wean from

wean someone (away) from something

to force someone or an animal to break a habit. (Fig. on the notion of ending the dependence of a young creature on milk alone.) It was almost impossible to wean her from her high spending habits. We couldn't wean away the dog from its mother.
See also: wean

wean from

or wean off
v.
1. To accustom some young mammal to nourishment other than something, as the mother's milk, obtained by suckling: The mother weaned the child from breast milk. The child was weaned from the breast.
2. To detach someone from something to which one is strongly habituated or devoted: I finally weaned myself from cigarettes. They were weaned from their drug habits at the rehabilitation center.
See also: wean
References in periodicals archive ?
The ratio of heavy to light nitrogen drops as juveniles wean from their mothers' milk, but babies nurse longer than usual if they're stressed by lack of food, Cherney said.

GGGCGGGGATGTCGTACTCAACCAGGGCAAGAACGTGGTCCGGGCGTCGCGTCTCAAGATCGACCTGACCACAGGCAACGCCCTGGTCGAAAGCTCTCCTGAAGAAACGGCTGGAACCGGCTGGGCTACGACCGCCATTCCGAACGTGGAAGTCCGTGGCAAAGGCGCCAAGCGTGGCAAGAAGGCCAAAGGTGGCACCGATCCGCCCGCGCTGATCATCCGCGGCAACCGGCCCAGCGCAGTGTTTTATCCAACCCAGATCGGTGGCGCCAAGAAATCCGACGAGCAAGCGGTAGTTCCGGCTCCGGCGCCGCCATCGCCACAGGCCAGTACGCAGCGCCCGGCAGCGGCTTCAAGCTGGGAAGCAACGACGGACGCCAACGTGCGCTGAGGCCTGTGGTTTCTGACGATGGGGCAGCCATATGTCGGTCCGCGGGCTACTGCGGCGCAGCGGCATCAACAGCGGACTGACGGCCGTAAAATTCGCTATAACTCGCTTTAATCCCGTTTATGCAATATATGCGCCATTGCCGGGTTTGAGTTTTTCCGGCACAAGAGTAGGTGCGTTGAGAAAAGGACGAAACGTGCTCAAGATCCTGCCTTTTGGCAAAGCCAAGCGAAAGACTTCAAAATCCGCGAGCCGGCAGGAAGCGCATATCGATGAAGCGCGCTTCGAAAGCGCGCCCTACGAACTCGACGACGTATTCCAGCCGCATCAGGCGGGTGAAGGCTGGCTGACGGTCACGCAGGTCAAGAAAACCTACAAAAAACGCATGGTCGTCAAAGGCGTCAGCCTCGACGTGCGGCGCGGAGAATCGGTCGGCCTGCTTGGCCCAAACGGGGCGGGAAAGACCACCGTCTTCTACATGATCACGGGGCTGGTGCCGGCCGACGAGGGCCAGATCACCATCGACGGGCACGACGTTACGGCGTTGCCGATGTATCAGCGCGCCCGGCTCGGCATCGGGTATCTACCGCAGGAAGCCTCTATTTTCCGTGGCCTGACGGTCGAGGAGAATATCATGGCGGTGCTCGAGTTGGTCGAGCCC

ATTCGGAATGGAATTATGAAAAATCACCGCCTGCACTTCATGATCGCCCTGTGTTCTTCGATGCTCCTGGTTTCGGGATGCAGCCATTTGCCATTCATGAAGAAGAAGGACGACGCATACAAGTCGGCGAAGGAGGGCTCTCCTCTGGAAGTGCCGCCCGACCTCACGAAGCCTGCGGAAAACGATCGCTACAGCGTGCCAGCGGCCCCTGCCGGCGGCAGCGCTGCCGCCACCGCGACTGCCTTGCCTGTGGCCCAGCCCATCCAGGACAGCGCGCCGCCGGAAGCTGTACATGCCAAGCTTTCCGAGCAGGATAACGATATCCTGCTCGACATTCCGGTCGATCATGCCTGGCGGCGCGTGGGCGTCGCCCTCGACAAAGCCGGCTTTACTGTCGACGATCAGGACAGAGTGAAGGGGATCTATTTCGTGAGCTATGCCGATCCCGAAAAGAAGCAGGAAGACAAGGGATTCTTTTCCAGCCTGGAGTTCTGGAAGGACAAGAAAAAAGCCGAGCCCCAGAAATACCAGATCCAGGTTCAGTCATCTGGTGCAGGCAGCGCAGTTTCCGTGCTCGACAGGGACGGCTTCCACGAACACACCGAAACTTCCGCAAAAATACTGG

Studies of patients who fail to wean from ventilation have been performed to determine whether there are physiological characteristics which distinguish those who wean from those who fail to wean.
Neuromuscular disorders associated with failure to wean from the ventilator.
So, my advice to mums would be: breastfeed as long as you can, change to formula if you have to and go by your admirable instincts to wean from four months onwards.
Predicting if a patient will be able to wean from mechanical ventilation is an important part of critical care medicine.
5% in 2005, the number of days to wean from entry into protocol and the average number of days on vents decreased initially from baseline.
Patients who fail to wean from mechanical ventilation via usual methods, such as pressure support weaning or progressively increasing periods of unassisted breathing through a T-piece, pose a considerable challenge to the intensive care team (3).
Christine, tears pouring down her face, added: "My mum looked after the wean from when he was weeks old because Amanda always worked.